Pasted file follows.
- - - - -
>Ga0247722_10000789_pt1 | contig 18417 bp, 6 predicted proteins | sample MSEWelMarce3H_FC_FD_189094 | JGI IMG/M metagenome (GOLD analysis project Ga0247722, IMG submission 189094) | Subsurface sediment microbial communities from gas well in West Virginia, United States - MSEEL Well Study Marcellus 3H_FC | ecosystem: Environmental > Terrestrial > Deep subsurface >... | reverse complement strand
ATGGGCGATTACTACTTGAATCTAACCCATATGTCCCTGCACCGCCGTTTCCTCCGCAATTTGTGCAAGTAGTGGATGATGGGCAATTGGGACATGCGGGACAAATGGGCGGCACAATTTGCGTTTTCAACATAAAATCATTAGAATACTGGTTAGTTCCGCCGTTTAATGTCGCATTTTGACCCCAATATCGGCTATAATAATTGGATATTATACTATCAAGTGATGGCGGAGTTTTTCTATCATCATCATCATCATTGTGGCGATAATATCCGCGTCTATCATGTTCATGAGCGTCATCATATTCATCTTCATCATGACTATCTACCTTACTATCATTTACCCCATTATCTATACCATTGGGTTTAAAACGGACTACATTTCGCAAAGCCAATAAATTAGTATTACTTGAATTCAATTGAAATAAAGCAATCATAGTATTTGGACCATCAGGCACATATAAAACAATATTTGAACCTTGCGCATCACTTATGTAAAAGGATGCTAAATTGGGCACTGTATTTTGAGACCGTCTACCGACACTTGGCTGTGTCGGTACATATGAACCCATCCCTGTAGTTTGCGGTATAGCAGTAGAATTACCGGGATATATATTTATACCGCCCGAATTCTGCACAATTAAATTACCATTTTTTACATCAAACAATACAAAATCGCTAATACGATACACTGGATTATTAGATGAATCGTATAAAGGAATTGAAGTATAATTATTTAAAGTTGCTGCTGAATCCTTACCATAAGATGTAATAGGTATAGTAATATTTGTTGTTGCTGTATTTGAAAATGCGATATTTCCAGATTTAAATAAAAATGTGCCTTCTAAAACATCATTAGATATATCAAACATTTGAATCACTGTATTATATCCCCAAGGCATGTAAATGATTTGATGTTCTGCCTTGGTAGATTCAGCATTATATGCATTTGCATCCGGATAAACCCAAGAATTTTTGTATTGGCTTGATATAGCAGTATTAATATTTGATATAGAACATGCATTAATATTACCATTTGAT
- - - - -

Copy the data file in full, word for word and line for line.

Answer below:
>Ga0247722_10000789_pt1 | contig 18417 bp, 6 predicted proteins | sample MSEWelMarce3H_FC_FD_189094 | JGI IMG/M metagenome (GOLD analysis project Ga0247722, IMG submission 189094) | Subsurface sediment microbial communities from gas well in West Virginia, United States - MSEEL Well Study Marcellus 3H_FC | ecosystem: Environmental > Terrestrial > Deep subsurface >... | reverse complement strand
ATGGGCGATTACTACTTGAATCTAACCCATATGTCCCTGCACCGCCGTTTCCTCCGCAATTTGTGCAAGTAGTGGATGATGGGCAATTGGGACATGCGGGACAAATGGGCGGCACAATTTGCGTTTTCAACATAAAATCATTAGAATACTGGTTAGTTCCGCCGTTTAATGTCGCATTTTGACCCCAATATCGGCTATAATAATTGGATATTATACTATCAAGTGATGGCGGAGTTTTTCTATCATCATCATCATCATTGTGGCGATAATATCCGCGTCTATCATGTTCATGAGCGTCATCATATTCATCTTCATCATGACTATCTACCTTACTATCATTTACCCCATTATCTATACCATTGGGTTTAAAACGGACTACATTTCGCAAAGCCAATAAATTAGTATTACTTGAATTCAATTGAAATAAAGCAATCATAGTATTTGGACCATCAGGCACATATAAAACAATATTTGAACCTTGCGCATCACTTATGTAAAAGGATGCTAAATTGGGCACTGTATTTTGAGACCGTCTACCGACACTTGGCTGTGTCGGTACATATGAACCCATCCCTGTAGTTTGCGGTATAGCAGTAGAATTACCGGGATATATATTTATACCGCCCGAATTCTGCACAATTAAATTACCATTTTTTACATCAAACAATACAAAATCGCTAATACGATACACTGGATTATTAGATGAATCGTATAAAGGAATTGAAGTATAATTATTTAAAGTTGCTGCTGAATCCTTACCATAAGATGTAATAGGTATAGTAATATTTGTTGTTGCTGTATTTGAAAATGCGATATTTCCAGATTTAAATAAAAATGTGCCTTCTAAAACATCATTAGATATATCAAACATTTGAATCACTGTATTATATCCCCAAGGCATGTAAATGATTTGATGTTCTGCCTTGGTAGATTCAGCATTATATGCATTTGCATCCGGATAAACCCAAGAATTTTTGTATTGGCTTGATATAGCAGTATTAATATTTGATATAGAACATGCATTAATATTACCATTTGAT